In Ireland, ‘Omav’ will first need to be approved by the European Medicines Agency (EMA), which is based in Amsterdam before the Irish agency, Health Products Regulatory Authority (HPRA), will review it. Assuming, the EMA and HPRA approve ‘Omav’ for use in FA and given that the price of ‘Omav’ is $370,000 per person per year, it will then be necessary to apply to the Health Service Executive (HSE) to fund the drug.

Creating a Friedreich’s Ataxia (FA) Database in Ireland 

Currently in Ireland, it is not clear how many people have FA. The coding system that is currently used in Irish hospitals does not have a specific code for FA. Therefore, we need to find out the exact number of people in Ireland with FA to help with drug approval specifically for:

  1. Reata (Drug company producing ‘OMAV’) 
  2. For the drug to be approved in Ireland Reata must apply to the Irish Authorities. This application takes time and costs money for Reata. As we are a small country, we need to show them the amount of potential FAer’s in need of the drug. An estimate is not strong enough reason we need concrete numbers so Reata can see potential customers. 
  • Health Service Executive (HSE) 
  • The drug is currently $370,000 per person per year. At this price, a cost versus benefit analysis [also known as a Health Technology Assessment (HTA)] will need to be done by the HSE.
  • The more FAer’s we can prove in Ireland the more ethical responsibility on the government to provide funding for the drug for FAer’s to have the same human rights as non-FAer’s. 
  • The HSE also need to know their potential financial exposure which is only possible if we have an exact number of people with FA in Ireland.

Become an Advocate for FA in Ireland 

Together we are stronger. If the FA community are not all together, we could send mixed messages to Reata and the HSE, etc. Therefore, it is crucial that we work together and have one voice. I am proposing myself, Brona Kearney, as an advocate now. In time I hope other FAer’s/family members, etc. will volunteer and assist in this work. I would hope the advocate(s) will:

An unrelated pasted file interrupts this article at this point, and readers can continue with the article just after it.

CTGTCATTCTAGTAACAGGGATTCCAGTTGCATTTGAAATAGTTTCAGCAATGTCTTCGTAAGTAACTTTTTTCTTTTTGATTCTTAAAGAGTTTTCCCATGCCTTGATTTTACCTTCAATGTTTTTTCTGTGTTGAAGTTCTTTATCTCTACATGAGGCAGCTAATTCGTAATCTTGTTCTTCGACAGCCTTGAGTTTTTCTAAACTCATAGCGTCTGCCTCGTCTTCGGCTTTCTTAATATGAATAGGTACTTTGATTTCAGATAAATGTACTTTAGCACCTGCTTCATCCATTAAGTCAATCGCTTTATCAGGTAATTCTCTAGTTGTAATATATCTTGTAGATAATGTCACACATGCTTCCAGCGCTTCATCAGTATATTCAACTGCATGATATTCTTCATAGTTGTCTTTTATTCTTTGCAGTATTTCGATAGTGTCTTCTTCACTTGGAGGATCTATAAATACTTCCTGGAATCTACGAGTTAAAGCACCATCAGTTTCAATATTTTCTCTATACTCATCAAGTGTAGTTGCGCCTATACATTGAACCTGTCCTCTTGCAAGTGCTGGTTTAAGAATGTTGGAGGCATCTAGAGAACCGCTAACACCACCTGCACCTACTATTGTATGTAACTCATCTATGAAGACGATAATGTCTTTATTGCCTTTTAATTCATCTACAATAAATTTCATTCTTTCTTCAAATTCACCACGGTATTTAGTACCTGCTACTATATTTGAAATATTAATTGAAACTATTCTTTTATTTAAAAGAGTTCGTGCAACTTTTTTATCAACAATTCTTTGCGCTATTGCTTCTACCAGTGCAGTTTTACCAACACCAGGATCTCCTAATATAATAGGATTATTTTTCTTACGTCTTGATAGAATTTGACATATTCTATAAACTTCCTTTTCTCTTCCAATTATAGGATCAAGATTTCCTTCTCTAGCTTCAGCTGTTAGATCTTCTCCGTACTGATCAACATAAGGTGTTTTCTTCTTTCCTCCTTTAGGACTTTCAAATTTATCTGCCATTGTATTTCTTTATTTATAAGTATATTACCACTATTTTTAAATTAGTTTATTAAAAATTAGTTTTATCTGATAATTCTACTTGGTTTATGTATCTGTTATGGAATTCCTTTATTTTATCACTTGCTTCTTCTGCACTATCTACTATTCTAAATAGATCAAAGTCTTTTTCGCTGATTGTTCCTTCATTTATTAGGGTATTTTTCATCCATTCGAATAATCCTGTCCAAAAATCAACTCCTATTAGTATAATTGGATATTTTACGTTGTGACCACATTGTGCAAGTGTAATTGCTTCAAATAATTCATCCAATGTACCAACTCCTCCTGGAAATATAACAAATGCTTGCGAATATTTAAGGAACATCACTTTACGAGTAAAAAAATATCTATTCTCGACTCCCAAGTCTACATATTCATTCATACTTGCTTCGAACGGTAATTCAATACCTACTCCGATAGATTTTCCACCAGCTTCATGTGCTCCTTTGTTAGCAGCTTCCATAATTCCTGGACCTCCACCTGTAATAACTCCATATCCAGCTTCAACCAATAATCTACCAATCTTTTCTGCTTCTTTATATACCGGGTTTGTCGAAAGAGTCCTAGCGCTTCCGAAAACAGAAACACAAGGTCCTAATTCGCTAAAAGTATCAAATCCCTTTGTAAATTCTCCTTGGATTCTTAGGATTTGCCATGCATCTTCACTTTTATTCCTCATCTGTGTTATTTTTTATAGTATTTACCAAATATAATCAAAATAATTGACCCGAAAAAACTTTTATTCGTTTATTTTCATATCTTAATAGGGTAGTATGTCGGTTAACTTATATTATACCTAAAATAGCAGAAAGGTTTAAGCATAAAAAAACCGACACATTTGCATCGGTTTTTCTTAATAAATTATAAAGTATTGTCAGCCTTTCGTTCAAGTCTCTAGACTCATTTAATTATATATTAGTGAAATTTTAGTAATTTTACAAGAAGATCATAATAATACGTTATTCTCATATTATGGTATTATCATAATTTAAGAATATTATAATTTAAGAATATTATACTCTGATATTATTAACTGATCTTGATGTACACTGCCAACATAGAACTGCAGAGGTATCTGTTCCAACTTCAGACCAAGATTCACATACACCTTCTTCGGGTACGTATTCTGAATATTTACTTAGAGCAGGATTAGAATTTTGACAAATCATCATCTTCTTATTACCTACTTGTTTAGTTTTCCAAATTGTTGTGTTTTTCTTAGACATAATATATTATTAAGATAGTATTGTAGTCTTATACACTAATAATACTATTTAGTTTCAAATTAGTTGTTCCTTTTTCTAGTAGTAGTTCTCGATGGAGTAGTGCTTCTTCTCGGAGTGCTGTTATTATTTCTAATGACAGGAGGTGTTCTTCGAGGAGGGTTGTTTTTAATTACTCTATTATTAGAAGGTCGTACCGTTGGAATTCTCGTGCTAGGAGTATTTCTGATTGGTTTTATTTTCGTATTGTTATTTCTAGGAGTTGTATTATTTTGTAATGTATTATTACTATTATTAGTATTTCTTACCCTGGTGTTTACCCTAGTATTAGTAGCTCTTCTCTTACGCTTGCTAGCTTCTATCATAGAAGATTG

• Ask the FA community their thoughts, opinions, and get feedback from them.
  • Be a representative for FAer’s. 
  • Give the FA community updates on the drug approval process. 
  • Ask for help or advice from the FA community when needed.
  • Get the FA community to assist with a petition (if necessary).

About Brona Kearney – Current FA Patient Advocate 

I’m in my early 30’s, I was diagnosed with scoliosis at 9 years and FA at 10 years. I live in Dunlavin, Co Wicklow in the family home with my parents. I have an older brother and sister. My sister also has FA. I did Accounting in College and since then I have completed professional qualifications in accounting and tax.

Currently, I am a Civil Servant, working 4 days a week from home.  I take a Wednesday off to rest, mid-week.  When I’m not working, I take the opportunity to exercise i.e. horse riding, riding my trike (three wheel bike), physiotherapy exercises, e.g. walking in posterior walker using ankle foot orthosis (AFO), hydrotherapy and floor exercise.  I use a manual wheelchair, predominately to get around. I have a car and I use hand controls to drive it.

I became an advocate for FA because I want to help others with FA and I feel I have something to offer on the topic. Something, I live by, is ‘if it feels like it’s the right thing to do, just go and do it’. Being an advocate for FA in Ireland feels right for me now and I hope we can all help one another.

Contact the advocate(s) at advocateforfainireland@gmail.com

News
Omav!

The first treatment for Friedreichs Ataxia it has been approved in the US

The video below explains a little bit about this new drug. It was produced by FARA